"Do an early show and a late show. One's alcohol free and one's not, and who knows, maybe we'll get a whole new crowd that comes in because they know it's alcohol-free."
Landlord, The Wyman Building (houses Aqua, Envy, Epic)
"If you're a young person and you want to drink an entire bottle of whiskey before you walk into a club, my thoughts are you are going to drink that entire bottle of whiskey before you walk into your buddy's place or a party, too. You're just the kind of kid who's decided you want to drink an entire bottle of whiskey.
It's like if a few guys in your high school class screw up and the teacher punishes the whole class. We're not in high school anymore, and it would seem to me the city would have better things to do with its time. It just seems like they're looking for something to do. These are tough economic times for everyone, but when the city raises taxes, we pass down to our tenants. If these place shut down, we're all going to have to pay more money."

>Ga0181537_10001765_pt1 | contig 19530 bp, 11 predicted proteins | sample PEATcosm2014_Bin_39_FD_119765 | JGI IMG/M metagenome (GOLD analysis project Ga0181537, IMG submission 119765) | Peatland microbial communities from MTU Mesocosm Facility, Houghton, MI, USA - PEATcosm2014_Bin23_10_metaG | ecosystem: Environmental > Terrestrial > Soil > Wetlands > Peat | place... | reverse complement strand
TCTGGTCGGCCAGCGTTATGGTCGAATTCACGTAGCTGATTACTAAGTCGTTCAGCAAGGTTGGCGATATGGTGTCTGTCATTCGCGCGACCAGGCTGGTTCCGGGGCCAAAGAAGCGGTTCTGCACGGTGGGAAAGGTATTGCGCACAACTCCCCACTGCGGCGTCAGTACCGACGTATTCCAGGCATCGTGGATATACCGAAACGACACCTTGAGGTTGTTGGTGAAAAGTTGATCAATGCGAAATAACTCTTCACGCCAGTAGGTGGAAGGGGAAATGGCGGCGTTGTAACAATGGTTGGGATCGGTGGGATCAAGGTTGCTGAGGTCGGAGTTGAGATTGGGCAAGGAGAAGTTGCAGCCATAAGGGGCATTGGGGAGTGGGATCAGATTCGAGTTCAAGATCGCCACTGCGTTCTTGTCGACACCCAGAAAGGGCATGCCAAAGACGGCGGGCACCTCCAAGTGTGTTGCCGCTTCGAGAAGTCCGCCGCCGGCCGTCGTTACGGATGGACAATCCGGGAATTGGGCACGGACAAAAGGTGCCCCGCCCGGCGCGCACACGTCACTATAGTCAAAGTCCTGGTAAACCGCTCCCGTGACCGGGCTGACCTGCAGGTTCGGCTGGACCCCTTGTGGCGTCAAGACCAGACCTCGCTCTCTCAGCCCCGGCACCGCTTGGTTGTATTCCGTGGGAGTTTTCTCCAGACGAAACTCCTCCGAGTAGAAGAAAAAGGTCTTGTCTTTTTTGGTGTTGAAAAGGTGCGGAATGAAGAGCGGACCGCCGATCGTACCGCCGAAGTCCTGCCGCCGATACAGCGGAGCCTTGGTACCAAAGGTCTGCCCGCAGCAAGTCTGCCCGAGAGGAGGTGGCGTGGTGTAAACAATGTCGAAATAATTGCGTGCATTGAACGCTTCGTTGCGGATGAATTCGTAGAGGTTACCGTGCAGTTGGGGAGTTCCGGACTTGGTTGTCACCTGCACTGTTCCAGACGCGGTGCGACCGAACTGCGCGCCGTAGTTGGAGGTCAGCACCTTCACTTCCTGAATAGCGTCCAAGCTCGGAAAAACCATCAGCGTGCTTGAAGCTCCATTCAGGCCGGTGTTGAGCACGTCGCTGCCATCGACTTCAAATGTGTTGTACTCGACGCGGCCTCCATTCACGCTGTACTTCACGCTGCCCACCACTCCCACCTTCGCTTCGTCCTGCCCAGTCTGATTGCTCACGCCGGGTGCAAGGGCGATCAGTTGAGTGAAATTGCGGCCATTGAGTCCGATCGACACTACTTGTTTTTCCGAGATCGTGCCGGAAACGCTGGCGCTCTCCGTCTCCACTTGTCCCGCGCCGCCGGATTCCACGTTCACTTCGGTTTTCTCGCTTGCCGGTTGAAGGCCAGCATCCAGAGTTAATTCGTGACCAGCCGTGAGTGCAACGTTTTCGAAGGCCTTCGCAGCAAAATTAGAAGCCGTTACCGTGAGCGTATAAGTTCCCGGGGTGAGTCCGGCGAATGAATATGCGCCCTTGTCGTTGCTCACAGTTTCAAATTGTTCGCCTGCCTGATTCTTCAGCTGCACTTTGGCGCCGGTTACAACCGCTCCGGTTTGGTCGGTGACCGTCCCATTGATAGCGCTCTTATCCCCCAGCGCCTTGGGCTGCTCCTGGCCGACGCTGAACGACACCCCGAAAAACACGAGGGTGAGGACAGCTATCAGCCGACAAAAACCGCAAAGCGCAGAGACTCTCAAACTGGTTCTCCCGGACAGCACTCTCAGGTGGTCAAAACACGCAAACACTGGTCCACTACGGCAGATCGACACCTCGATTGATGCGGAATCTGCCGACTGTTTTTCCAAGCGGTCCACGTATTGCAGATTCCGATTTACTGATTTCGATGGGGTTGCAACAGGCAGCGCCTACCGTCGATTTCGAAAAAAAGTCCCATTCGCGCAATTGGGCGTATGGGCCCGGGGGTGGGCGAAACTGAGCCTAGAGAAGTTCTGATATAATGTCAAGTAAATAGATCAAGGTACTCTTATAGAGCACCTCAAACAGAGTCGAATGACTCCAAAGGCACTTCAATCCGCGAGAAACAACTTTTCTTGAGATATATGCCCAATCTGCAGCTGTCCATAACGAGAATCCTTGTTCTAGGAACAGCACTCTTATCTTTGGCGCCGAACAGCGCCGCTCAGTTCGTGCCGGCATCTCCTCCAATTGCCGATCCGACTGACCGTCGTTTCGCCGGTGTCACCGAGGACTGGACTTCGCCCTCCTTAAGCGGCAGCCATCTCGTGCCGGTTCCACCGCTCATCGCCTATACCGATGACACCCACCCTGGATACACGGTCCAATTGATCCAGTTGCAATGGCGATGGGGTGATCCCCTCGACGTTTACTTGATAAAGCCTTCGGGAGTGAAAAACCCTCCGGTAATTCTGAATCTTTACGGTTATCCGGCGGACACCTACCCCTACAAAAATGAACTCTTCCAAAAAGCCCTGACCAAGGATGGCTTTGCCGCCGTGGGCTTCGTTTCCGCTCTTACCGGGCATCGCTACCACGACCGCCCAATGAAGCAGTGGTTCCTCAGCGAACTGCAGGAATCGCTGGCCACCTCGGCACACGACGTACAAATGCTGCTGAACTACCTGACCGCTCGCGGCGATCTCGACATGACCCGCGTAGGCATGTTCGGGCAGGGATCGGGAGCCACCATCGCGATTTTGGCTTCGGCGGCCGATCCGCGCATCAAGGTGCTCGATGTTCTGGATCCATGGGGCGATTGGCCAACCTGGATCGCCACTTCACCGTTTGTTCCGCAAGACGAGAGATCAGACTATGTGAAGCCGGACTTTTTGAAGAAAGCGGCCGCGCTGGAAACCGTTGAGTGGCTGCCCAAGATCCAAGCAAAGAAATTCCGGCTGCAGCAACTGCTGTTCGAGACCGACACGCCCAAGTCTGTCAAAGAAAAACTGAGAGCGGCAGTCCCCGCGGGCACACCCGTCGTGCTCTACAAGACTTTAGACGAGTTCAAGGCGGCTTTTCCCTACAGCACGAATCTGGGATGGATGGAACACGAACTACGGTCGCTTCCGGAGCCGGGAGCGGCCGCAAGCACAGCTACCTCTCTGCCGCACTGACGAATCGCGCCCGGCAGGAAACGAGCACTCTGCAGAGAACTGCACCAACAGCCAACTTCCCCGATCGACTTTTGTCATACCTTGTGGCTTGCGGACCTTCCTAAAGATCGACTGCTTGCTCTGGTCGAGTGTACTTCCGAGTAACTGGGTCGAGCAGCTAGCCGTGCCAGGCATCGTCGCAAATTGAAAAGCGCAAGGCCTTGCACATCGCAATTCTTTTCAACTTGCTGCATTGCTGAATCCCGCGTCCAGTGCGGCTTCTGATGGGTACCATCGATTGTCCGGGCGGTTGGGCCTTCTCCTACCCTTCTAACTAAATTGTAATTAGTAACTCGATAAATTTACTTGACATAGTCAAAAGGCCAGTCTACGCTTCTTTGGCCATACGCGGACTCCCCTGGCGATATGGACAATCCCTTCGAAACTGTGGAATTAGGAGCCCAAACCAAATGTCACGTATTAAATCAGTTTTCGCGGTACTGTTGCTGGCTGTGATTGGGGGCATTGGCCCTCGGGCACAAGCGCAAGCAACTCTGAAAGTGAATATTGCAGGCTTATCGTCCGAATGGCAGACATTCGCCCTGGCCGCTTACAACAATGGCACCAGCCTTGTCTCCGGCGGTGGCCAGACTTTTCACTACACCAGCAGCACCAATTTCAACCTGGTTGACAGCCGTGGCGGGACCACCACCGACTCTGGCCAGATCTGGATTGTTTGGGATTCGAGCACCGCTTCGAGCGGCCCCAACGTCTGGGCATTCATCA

John "JT" Tasch, owner, Sound In Motion promotions
"Sound In Motion musical events are able to survive and thrive in Minneapolis due to the capability of admitting the 18+ crowd. Our musical events focus on headliner djs and performers, and as such our event budgets reflect the need for significant finances coming in through the door.
Many 18-20 year olds that attend these events are extremely passionate about the music. They share this passion of music with their friends, and bring their money to these events to support the music, the venues, the promoters, and the City of Minneapolis. They rarely bring trouble with them. They understand that they already have restrictions due to their age, and they would hate to see more restrictions placed on them. The 21+ crowd stands to lose out as well, as their passion and energy for music often grows with age, and they would not have as many options in the city. This would go back to them taking their passion and money out of Minneapolis to wherever these events could be hosted.